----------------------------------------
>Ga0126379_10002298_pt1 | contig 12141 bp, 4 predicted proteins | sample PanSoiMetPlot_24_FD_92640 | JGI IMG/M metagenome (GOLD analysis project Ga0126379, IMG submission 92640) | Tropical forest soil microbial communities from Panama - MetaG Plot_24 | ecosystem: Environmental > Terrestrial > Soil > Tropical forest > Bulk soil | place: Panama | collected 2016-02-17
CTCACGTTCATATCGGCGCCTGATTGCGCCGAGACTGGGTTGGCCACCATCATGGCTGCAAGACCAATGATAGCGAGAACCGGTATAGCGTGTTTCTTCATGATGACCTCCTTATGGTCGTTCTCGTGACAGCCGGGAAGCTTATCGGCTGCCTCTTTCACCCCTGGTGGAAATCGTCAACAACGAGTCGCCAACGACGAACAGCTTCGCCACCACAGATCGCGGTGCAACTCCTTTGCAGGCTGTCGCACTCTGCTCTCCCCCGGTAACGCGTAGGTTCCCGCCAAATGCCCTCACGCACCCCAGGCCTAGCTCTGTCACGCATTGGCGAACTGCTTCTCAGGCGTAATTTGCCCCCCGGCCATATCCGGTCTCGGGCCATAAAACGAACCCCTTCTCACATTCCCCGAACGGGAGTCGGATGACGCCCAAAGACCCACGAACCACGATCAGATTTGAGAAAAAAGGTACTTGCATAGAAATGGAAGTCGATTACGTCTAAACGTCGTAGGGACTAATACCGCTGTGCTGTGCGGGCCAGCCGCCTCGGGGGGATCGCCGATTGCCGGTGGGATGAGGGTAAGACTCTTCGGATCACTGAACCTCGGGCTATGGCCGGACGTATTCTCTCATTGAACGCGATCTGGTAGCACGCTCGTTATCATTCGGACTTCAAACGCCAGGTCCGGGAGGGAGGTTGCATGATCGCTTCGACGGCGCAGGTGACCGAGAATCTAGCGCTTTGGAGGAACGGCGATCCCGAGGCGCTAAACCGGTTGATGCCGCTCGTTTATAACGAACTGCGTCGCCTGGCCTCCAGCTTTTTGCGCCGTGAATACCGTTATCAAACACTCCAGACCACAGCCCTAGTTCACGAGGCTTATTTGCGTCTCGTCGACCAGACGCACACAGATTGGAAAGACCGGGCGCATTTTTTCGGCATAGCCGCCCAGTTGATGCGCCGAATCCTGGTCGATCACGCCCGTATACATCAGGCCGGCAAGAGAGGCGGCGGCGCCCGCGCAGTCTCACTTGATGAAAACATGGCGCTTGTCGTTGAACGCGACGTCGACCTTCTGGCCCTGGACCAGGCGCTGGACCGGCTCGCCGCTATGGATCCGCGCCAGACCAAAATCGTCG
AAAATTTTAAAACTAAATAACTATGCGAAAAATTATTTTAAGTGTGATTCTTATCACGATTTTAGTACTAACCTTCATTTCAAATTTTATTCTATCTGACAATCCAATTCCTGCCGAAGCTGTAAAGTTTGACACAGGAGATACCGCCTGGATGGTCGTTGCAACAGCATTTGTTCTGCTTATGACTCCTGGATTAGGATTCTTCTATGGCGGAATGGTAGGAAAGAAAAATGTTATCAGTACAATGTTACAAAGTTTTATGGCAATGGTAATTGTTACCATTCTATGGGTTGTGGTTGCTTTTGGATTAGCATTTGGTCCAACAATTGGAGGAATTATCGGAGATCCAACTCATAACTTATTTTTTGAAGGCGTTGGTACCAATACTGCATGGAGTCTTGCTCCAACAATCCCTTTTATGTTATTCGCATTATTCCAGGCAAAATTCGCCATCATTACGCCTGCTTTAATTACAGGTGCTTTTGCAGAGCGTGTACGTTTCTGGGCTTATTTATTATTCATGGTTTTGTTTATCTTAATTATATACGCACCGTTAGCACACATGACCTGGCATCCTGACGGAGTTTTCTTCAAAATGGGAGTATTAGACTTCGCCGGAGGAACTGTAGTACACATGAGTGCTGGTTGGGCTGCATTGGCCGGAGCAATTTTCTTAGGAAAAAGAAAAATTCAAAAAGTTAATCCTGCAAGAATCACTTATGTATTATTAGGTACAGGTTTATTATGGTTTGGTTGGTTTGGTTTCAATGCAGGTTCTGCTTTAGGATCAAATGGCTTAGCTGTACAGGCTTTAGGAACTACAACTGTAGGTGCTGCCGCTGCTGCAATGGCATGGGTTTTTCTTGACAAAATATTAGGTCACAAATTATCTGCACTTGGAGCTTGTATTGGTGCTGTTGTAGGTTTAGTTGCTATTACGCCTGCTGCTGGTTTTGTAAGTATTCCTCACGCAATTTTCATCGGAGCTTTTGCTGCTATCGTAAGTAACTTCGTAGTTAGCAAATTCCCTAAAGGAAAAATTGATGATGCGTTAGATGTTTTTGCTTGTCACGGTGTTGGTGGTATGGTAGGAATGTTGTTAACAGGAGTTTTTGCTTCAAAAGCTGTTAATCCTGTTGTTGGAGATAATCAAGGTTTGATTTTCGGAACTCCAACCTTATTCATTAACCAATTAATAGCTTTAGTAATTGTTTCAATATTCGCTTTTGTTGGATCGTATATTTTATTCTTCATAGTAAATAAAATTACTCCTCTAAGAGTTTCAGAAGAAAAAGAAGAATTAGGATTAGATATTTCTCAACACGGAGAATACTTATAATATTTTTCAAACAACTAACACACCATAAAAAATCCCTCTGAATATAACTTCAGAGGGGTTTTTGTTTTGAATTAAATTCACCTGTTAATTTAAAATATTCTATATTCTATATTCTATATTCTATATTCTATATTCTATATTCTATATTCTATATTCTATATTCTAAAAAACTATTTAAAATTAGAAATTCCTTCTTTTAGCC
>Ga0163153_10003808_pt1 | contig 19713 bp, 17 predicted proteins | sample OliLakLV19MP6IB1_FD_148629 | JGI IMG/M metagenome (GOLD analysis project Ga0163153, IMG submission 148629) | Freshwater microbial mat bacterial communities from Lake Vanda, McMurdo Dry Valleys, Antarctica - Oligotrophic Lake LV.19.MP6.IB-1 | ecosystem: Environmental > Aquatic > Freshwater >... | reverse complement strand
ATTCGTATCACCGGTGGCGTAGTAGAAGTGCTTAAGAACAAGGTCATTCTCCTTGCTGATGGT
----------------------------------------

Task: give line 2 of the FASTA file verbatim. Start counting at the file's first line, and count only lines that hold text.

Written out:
CTCACGTTCATATCGGCGCCTGATTGCGCCGAGACTGGGTTGGCCACCATCATGGCTGCAAGACCAATGATAGCGAGAACCGGTATAGCGTGTTTCTTCATGATGACCTCCTTATGGTCGTTCTCGTGACAGCCGGGAAGCTTATCGGCTGCCTCTTTCACCCCTGGTGGAAATCGTCAACAACGAGTCGCCAACGACGAACAGCTTCGCCACCACAGATCGCGGTGCAACTCCTTTGCAGGCTGTCGCACTCTGCTCTCCCCCGGTAACGCGTAGGTTCCCGCCAAATGCCCTCACGCACCCCAGGCCTAGCTCTGTCACGCATTGGCGAACTGCTTCTCAGGCGTAATTTGCCCCCCGGCCATATCCGGTCTCGGGCCATAAAACGAACCCCTTCTCACATTCCCCGAACGGGAGTCGGATGACGCCCAAAGACCCACGAACCACGATCAGATTTGAGAAAAAAGGTACTTGCATAGAAATGGAAGTCGATTACGTCTAAACGTCGTAGGGACTAATACCGCTGTGCTGTGCGGGCCAGCCGCCTCGGGGGGATCGCCGATTGCCGGTGGGATGAGGGTAAGACTCTTCGGATCACTGAACCTCGGGCTATGGCCGGACGTATTCTCTCATTGAACGCGATCTGGTAGCACGCTCGTTATCATTCGGACTTCAAACGCCAGGTCCGGGAGGGAGGTTGCATGATCGCTTCGACGGCGCAGGTGACCGAGAATCTAGCGCTTTGGAGGAACGGCGATCCCGAGGCGCTAAACCGGTTGATGCCGCTCGTTTATAACGAACTGCGTCGCCTGGCCTCCAGCTTTTTGCGCCGTGAATACCGTTATCAAACACTCCAGACCACAGCCCTAGTTCACGAGGCTTATTTGCGTCTCGTCGACCAGACGCACACAGATTGGAAAGACCGGGCGCATTTTTTCGGCATAGCCGCCCAGTTGATGCGCCGAATCCTGGTCGATCACGCCCGTATACATCAGGCCGGCAAGAGAGGCGGCGGCGCCCGCGCAGTCTCACTTGATGAAAACATGGCGCTTGTCGTTGAACGCGACGTCGACCTTCTGGCCCTGGACCAGGCGCTGGACCGGCTCGCCGCTATGGATCCGCGCCAGACCAAAATCGTCG